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Variable Autosomal and X Divergence Near and Far From Genes Affects Estimates of Male Mutation Bias in Great Apes

Description

Male mutation bias, when more mutations are passed on via the male germline than via the female germline, is observed across mammals. One common way to infer the magnitude of male mutation bias, α, is to compare levels of neutral

Male mutation bias, when more mutations are passed on via the male germline than via the female germline, is observed across mammals. One common way to infer the magnitude of male mutation bias, α, is to compare levels of neutral sequence divergence between genomic regions that spend different amounts of time in the male and female germline. For great apes, including human, we show that estimates of divergence are reduced in putatively unconstrained regions near genes relative to unconstrained regions far from genes. Divergence increases with increasing distance from genes on both the X chromosome and autosomes, but increases faster on the X chromosome than autosomes. As a result, ratios of X/A divergence increase with increasing distance from genes and corresponding estimates of male mutation bias are significantly higher in intergenic regions near genes versus far from genes. Future studies in other species will need to carefully consider the effect that genomic location will have on estimates of male mutation bias.

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Date Created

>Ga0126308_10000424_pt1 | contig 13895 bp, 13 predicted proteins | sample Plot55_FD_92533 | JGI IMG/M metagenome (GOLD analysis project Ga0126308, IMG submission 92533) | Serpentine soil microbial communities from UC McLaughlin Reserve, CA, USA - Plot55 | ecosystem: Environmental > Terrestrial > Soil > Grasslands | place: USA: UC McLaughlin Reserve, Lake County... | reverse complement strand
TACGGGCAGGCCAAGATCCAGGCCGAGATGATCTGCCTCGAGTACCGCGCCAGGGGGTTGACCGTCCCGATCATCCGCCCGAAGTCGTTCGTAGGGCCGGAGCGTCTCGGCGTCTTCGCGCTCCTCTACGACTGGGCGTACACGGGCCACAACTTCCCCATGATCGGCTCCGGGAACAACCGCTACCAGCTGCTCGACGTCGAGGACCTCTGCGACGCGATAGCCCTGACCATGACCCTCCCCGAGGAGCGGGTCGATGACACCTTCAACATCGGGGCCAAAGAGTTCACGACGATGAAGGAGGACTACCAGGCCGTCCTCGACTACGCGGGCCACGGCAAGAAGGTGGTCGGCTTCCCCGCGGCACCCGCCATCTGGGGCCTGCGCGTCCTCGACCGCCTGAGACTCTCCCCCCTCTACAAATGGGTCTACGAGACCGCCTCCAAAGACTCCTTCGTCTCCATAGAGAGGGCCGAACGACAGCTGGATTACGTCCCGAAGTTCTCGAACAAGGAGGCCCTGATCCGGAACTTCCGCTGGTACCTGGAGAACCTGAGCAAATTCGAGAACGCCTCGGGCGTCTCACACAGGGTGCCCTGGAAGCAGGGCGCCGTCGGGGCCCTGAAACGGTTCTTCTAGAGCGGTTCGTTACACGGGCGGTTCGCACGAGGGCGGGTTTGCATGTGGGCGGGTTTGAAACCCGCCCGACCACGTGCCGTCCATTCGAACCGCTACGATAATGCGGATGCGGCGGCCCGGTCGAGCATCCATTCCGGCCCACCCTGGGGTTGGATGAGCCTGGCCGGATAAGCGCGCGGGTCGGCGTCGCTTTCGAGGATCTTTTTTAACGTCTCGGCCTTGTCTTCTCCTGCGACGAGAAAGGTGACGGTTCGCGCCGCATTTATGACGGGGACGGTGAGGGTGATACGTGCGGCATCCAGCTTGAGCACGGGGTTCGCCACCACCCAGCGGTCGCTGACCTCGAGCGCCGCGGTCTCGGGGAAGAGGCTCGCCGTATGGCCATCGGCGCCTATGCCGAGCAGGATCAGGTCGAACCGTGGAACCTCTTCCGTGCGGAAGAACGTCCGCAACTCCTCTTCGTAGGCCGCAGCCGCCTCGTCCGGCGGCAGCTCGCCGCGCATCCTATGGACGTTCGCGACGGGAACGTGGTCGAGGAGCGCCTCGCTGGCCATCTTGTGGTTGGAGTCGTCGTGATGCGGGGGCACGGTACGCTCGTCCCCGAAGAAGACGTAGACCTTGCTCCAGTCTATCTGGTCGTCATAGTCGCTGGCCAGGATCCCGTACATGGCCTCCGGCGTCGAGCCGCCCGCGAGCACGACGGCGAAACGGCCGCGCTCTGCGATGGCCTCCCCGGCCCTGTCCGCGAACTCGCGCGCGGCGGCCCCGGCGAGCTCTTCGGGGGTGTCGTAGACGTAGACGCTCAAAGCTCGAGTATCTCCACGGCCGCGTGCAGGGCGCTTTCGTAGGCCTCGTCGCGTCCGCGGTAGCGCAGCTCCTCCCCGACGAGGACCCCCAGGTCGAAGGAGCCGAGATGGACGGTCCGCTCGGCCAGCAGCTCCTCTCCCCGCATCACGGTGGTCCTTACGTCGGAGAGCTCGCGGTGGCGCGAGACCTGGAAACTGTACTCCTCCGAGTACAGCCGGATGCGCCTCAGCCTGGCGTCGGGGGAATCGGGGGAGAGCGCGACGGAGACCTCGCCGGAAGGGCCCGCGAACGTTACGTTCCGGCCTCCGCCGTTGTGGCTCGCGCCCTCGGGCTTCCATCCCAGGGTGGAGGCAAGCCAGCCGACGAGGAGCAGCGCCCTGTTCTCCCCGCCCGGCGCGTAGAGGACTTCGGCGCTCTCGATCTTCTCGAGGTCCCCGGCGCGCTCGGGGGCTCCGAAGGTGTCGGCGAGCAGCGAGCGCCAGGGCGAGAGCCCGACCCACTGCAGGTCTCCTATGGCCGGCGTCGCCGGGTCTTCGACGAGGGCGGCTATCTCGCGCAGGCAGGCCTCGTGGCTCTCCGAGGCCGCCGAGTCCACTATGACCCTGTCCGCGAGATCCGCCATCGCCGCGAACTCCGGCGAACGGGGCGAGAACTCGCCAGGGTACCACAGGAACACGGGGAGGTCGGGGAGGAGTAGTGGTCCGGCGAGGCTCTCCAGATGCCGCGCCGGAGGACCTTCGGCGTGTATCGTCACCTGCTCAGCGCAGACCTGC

2016-11-09

Evolutionary perspective suggests candidate genes for variation in Turner Syndrome phenotype

Description

Tremendous phenotypic variation exists across people with Turner syndrome (45,X). This variation likely stems from differential dosage of genes on the X chromosome. X-inactivation is the process whereby all X chromosomes in excess of one are silenced. However, about 15%

Tremendous phenotypic variation exists across people with Turner syndrome (45,X). This variation likely stems from differential dosage of genes on the X chromosome. X-inactivation is the process whereby all X chromosomes in excess of one are silenced. However, about 15% of the genes on the silenced X chromosome escape this inactivation and are candidates for affecting phenotype in people with Turner syndrome. In this study we take an evolutionary approach to rank candidate genes that may contribute to phenotypic variation among people with Turner Syndrome. We incorporate analysis of patterns of DNA methylation from 46,XX and 45,X individuals, and estimates of variable X-inactivation status across 46,XX individuals, with patterns of gene expression conservation on the X chromosomes across five tissues and ten species. We find that genes that escape XCI are possible candidate genes for Turner syndrome phenotype, indicated by the constant levels of expression in escape genes and inactivated genes. Variation in these genes is expected to affect phenotype when dosage is altered from typical levels.

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Date Created
2015-12